As noted above, the ThreatX WAF Sensors must communicate with the ThreatX cloud to obtain configurations. To provide a secure architecture, the private VPC subnets which house the ThreatX WAF Sensors communicate via NAT Gateway to ensure “one-way” communication. The Cloud NAT Gateway is a regional construct.

Figure 8: NAT Gateway

Cloud Router

A Cloud Router is also configured and associated to the Cloud NAT Gateway described above.

Figure 9: Cloud Gateway

Firewall Rules

Rules will also be created by default to facilitate http(s) and allow for SSH management traffic to the target Sensors. Though SSH traffic rules are provisioned, during normal ThreatX WAF Sensor operation SSH access to the Sensors is not required. This access may be disabled / restricted as desired.  The HTTP(S) and internal traffic provisioned firewall rules are shown below.

Figure 10: Firewall Rules

Practical Usage


In utilizing the deployment template, the stack creation process is relatively straightforward. ThreatX, upon request, can supply a package containing .yml file and several .py files as well as a file. The covers many of the deployment process execution steps shown below.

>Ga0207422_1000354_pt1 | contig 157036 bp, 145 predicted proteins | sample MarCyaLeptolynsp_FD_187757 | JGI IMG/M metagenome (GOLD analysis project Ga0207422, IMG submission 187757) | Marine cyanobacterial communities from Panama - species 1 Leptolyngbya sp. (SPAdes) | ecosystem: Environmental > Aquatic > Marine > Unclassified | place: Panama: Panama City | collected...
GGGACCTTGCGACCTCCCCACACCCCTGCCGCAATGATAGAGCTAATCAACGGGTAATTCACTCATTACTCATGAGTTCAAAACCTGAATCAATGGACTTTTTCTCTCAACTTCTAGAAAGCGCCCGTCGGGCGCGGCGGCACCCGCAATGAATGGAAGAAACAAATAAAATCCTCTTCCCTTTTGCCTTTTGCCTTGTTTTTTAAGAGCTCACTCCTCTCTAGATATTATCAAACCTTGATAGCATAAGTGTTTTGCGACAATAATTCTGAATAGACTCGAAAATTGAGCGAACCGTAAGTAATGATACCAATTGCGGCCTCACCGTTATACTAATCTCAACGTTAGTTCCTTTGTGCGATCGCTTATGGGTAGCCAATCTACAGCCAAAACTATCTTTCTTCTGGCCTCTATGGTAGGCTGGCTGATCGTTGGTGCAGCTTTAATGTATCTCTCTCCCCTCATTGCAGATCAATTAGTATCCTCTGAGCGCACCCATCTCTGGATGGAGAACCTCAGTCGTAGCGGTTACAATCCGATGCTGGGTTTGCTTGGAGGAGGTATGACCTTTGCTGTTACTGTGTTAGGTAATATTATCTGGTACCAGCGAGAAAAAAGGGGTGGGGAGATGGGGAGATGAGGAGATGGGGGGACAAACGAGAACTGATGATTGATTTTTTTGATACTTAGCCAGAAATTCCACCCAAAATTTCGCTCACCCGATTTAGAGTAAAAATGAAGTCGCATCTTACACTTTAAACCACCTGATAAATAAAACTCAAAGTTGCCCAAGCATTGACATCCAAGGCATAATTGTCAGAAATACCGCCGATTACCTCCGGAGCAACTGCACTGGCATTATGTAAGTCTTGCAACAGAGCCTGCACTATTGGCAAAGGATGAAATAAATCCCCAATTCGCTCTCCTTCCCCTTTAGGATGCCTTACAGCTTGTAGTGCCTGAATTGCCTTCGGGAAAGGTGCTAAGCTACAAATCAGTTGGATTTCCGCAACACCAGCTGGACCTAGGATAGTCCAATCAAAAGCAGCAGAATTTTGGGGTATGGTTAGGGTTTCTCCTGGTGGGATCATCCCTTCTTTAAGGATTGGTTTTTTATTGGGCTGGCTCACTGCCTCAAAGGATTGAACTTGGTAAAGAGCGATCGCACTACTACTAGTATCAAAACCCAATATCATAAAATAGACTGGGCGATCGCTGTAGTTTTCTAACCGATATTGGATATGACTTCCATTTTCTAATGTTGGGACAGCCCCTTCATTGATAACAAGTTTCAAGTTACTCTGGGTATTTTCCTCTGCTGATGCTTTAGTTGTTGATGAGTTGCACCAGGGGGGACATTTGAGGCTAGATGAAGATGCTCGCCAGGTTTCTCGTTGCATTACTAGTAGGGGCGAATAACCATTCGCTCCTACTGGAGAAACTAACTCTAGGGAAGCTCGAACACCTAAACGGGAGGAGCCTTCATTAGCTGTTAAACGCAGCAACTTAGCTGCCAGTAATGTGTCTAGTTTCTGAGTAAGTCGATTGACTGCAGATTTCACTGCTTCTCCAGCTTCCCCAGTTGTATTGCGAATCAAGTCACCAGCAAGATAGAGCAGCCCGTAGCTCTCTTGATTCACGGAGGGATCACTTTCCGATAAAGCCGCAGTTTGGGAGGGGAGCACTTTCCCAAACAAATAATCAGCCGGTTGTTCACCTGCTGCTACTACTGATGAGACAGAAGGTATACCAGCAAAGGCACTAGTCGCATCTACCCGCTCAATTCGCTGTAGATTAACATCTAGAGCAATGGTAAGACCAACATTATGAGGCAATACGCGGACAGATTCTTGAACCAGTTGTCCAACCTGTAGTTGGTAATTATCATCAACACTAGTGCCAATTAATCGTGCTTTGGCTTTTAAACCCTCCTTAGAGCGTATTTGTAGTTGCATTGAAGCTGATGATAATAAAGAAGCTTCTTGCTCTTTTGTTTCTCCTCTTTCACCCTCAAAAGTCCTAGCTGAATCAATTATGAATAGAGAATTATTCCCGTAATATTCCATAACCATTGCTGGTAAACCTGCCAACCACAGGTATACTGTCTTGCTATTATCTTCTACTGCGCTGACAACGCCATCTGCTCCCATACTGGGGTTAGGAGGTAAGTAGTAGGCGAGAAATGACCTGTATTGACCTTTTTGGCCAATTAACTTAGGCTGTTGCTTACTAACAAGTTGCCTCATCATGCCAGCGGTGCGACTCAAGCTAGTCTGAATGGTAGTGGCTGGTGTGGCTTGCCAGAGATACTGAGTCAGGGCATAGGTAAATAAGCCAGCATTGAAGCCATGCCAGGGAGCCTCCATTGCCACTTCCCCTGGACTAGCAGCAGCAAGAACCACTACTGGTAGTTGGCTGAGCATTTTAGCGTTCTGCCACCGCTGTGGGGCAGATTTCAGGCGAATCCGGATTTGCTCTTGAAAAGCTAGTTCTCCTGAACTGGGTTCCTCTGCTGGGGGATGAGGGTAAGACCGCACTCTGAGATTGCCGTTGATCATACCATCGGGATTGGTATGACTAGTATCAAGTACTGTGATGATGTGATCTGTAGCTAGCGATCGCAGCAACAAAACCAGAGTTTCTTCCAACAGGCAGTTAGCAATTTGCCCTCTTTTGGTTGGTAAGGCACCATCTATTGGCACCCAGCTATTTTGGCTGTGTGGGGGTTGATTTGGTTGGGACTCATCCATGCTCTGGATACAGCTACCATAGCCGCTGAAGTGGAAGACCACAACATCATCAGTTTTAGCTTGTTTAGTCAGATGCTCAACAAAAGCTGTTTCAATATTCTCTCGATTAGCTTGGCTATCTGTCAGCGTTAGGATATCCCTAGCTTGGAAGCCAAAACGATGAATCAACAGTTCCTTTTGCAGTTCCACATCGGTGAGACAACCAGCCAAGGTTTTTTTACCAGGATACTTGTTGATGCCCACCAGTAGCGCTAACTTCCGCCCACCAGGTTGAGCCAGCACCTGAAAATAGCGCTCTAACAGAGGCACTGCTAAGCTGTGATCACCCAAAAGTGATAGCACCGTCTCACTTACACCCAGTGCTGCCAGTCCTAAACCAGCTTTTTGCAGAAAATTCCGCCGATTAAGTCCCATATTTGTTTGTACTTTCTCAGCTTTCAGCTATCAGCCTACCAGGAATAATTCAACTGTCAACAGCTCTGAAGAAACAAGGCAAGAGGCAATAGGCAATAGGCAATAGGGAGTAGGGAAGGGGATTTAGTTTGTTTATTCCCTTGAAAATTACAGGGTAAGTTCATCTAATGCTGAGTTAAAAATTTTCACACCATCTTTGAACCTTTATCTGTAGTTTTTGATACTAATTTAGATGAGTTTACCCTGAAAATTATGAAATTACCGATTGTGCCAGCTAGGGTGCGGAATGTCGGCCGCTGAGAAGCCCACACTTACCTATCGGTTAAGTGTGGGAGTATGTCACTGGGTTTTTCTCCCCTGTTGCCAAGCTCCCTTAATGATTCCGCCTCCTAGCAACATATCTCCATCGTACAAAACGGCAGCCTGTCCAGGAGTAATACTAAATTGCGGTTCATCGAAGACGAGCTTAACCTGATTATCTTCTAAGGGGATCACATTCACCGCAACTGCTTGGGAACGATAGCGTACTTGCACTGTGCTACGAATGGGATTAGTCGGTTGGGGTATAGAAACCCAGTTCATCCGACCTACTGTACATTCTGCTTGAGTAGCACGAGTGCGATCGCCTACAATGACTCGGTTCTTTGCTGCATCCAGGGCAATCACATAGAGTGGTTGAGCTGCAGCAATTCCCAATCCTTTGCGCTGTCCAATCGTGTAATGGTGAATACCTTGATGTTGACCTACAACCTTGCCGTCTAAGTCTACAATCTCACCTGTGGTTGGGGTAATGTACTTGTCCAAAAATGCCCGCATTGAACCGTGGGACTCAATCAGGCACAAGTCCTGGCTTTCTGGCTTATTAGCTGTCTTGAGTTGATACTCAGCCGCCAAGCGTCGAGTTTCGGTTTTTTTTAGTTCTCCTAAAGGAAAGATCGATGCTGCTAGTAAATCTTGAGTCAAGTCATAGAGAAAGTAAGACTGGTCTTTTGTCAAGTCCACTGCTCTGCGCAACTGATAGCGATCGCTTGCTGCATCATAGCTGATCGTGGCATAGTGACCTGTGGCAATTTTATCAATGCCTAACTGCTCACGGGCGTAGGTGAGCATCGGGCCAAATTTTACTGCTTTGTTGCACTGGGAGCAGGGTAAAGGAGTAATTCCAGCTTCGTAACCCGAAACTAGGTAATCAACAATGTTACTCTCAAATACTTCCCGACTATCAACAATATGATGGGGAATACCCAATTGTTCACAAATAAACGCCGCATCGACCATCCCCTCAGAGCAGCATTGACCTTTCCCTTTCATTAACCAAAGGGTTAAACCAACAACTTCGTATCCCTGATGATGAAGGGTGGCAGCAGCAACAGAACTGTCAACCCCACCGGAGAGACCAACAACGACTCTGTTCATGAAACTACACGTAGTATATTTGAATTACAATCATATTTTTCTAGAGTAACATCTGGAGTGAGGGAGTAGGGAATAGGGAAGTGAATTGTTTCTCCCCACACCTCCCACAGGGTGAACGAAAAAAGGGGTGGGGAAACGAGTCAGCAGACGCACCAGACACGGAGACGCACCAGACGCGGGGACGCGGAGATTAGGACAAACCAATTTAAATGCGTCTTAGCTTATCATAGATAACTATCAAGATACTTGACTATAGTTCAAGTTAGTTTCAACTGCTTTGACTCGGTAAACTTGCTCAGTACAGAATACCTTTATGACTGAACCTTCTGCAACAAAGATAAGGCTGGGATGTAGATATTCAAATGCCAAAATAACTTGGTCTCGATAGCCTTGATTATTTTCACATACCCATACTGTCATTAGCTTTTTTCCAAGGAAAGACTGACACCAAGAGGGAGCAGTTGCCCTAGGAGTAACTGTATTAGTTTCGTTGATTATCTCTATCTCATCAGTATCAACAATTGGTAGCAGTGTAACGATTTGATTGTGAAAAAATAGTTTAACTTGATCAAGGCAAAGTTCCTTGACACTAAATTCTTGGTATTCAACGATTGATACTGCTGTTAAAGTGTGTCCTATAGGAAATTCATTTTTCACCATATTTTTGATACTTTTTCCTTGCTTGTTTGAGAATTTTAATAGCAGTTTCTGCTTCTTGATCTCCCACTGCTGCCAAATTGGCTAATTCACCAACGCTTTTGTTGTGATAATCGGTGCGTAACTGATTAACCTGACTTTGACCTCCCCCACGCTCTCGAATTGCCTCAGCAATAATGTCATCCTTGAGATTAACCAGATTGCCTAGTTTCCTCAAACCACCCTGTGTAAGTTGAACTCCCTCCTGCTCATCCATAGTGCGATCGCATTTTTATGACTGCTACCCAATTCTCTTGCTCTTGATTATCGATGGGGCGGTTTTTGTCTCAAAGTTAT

Obtaining the ThreatX Sensor image

As documented, in the, utilize the GCP SDK to create a ThreatX image in your Google project as shown below.

Here <user_project> is the Google project ID and will be a string without spaces (e.g. national-portal-513821)

Once successful, the ThreatX image should be present in your project as shown below.

Figure 11: ThreatX image

Modifying the sensor-deploy.yml file

 A sample deployment template, sensor-deploy.yml is shown below.

The parameter inputs are each briefly explained below each parameter. Where possible, the parameters are supplied with default values, which may be adjusted to meet your implementation requirements.

A few parameters may benefit from additional clarification:

  • threatxCustomer: This is your tenant name and is found in the upper right corner of the interface after logging into Threatx. In the .yml file above the value of the parameter is “lab”.
  • threatxApiKey: This also may be generated via the ThreatX interface, as shown below. It is a one-time generation of the key, so make sure to capture the value.  
  • threatxSensorTags: Optional standard GCP tags.
  • image: The local project name of the ThreatX image garnered previously in “Obtaining the ThreatX Sensor image”.

Creating the infrastructure

Once the image has been obtained and the sensor-deploy.yml file has been appropriately modified , the ThreatX infrastructure can be created utilizing the Google SDK with the command in Figure 14 below.

Last Updated 2023-03-09